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Quick Start

Egor Pugin edited this page Feb 5, 2019 · 17 revisions

Package Management

SW uses packages paths to uniquely identify projects on the web. Project path is similar to Java packages. Version is appended to it.

It contains:

  1. Namespace: org
  2. User name: username
  3. Path to target:

Allowed namespaces are:

  • org - organization's public projects with open (free) software license.
  • com - organization's projects with commercial license.
  • pub - user's public projects.
  • pvt - user's private projects.

version - is a semver-like version.

Build process

SW uses configuration files to describe build process (Build).

Build contains several solutions (Solution). Each Solution is responsible for exactly one configuration. For example, x86+dll+Release or arm64+static+Debug (plus sign is used only for this document).

Solution consists of targets, projects and directories. Each object might include any other object.

SW uses multipass approach if it needs to build more than one solution. (Unlike CMake that is telled which options go to what configuration during single pass.)

It is possible to use different frontends to describe build. Main frontend is called sw as well as the program and uses C++ code directly. Current secondary frontend is cppan YAML frontend used in first version of the program.



HINT: run sw create project to force sw to create first config and generate an IDE project for you.

To start your first build configuration, create a file called sw.cpp.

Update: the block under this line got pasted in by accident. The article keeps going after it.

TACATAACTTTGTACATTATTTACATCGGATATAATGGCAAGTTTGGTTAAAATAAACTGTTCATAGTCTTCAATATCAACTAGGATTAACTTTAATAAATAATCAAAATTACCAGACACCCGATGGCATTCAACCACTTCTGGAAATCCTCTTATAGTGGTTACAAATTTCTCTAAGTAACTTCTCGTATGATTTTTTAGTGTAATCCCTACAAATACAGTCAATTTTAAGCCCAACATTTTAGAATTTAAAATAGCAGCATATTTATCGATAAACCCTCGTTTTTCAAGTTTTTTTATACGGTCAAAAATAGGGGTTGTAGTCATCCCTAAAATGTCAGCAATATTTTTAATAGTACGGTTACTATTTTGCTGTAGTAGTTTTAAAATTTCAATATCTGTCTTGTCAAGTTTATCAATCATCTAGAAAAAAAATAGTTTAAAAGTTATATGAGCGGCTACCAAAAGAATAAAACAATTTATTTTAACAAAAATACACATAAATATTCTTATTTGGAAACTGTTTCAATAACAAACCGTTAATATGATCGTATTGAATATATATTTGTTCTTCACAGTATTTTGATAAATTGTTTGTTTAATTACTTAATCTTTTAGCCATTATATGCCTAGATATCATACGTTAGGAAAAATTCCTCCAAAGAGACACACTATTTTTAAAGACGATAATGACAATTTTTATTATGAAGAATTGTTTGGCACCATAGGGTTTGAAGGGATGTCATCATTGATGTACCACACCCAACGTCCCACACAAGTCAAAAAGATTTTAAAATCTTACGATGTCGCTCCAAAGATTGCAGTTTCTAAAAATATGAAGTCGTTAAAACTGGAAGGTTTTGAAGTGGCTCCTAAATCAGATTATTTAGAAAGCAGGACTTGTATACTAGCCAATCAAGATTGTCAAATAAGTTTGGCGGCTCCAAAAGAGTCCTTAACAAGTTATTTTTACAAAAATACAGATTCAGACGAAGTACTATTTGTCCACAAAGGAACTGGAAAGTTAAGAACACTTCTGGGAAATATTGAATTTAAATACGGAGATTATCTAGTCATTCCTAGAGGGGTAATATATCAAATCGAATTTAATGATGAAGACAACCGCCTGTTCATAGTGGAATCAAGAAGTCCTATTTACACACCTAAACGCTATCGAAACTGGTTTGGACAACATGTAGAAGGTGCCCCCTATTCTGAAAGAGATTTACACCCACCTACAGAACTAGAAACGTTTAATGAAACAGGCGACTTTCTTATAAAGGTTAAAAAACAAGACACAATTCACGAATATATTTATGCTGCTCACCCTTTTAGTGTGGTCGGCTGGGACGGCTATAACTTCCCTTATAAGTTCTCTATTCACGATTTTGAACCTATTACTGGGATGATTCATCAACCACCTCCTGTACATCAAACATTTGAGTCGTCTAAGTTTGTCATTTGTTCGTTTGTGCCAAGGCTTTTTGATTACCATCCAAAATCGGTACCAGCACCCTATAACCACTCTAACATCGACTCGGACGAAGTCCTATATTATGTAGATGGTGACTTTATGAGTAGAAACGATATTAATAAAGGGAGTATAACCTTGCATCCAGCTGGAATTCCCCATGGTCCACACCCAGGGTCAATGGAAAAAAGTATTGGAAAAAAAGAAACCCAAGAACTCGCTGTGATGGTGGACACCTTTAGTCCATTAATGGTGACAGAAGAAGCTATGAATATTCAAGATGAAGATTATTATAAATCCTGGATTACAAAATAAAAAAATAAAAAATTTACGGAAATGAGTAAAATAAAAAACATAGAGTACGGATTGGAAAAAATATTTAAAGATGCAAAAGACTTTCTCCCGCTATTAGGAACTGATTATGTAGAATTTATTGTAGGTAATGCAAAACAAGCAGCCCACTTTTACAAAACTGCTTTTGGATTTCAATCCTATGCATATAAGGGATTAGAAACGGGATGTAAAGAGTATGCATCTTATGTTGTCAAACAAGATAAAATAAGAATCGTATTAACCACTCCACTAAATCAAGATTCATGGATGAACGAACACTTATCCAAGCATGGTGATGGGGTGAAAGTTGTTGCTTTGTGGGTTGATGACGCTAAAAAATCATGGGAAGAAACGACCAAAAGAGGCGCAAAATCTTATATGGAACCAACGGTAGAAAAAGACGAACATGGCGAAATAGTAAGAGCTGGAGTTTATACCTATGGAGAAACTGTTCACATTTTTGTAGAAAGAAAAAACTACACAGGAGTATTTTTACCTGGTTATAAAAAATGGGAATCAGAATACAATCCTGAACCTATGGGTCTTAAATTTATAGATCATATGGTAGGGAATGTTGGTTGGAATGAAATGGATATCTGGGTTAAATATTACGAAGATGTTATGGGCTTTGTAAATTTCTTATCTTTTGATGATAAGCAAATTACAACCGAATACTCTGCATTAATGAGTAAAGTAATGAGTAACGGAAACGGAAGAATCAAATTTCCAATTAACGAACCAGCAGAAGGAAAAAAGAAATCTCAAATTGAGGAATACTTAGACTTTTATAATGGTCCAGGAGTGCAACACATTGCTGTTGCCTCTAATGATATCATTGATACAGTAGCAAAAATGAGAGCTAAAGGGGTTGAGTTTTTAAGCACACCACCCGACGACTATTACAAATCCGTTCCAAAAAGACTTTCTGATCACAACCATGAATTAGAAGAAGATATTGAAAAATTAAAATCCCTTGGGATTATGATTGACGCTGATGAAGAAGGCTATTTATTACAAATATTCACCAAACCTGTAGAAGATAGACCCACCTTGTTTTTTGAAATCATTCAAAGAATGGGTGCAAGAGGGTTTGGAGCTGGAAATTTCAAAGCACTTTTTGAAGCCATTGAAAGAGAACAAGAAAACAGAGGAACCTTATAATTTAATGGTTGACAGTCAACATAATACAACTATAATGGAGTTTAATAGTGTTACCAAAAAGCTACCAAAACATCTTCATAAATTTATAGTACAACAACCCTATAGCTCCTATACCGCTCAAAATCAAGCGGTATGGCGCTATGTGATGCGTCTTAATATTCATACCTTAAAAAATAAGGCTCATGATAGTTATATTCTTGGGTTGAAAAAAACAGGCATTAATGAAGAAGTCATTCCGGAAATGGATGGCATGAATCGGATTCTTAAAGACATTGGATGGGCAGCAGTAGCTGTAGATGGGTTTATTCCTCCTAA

// this is our 'main' build function signature
// function accepts current Solution
void build(Solution &s)
    // add non copyable target to Solution of type Executable with name 'mytarget'
    auto &t = s.addTarget<Executable>("mytarget");
    t += "src/main.cpp"; // add our first source file
    // t += "dependency.path"_dep; // add needed dependency

SW uses the latest current standard available - C++17.

To control your build (add definitions, dependencies, link libraries) sw uses user-defined literals. For more help on this, see Examples:

t += "MY_DEFINITION"_def;
t += "ws2_32.lib"_lib;
t += "src"_idir;

Now create src/main.cpp file with contents you want.

Run sw build to perform build or sw generate to generate IDE project.


To provide control on properies visibility, one might use following target members:

t.Private += ...; // equals to t += ...;
t.Protected += ...; // available only for this target and current project members
t.Public += ...; // available for this target and all downstream users
t.Inheritance += ...; // available only for all downstream users

Underlying implementation uses three bits to describe inheritance.

  • 1 - This target T
  • 2 - This project P (excluding T)
  • 3 - All other projects A (excluding P and T)

This gives 7 different inheritance modes (excluding 000) and you could use them all!

More than one configuration

To create additional configs you might add them on command line or write into configuration. Add following code to your sw.cpp:

// configure signature
// Note that it accepts whole build, not a single solution!
void configure(Build &b)
    auto &s1 = b.addSolution(); // add first solution
    s1.Settings.Native.LibrariesType = LibraryType::Static;
    s1.Settings.Native.ConfigurationType = ConfigurationType::ReleaseWithDebugInformation;

    auto &s2 = b.addSolution(); // add first solution
    s2.Settings.Native.LibrariesType = LibraryType::Shared;
    s2.Settings.Native.ConfigurationType = ConfigurationType::Debug;


    // following code can be used for advanced toolchain configuration
    if (b.isConfigSelected("cygwin2macos"))
        b.loadModule("utils/cc/cygwin2macos.cpp").call<void(Solution&)>("configure", b);
    else if (b.isConfigSelected("win2macos"))
        b.loadModule("utils/cc/win2macos.cpp").call<void(Solution&)>("configure", b);

In this function you could provide full custom toolchain to use (compilers, linkers, librarians etc.). Extended configs can be found here:


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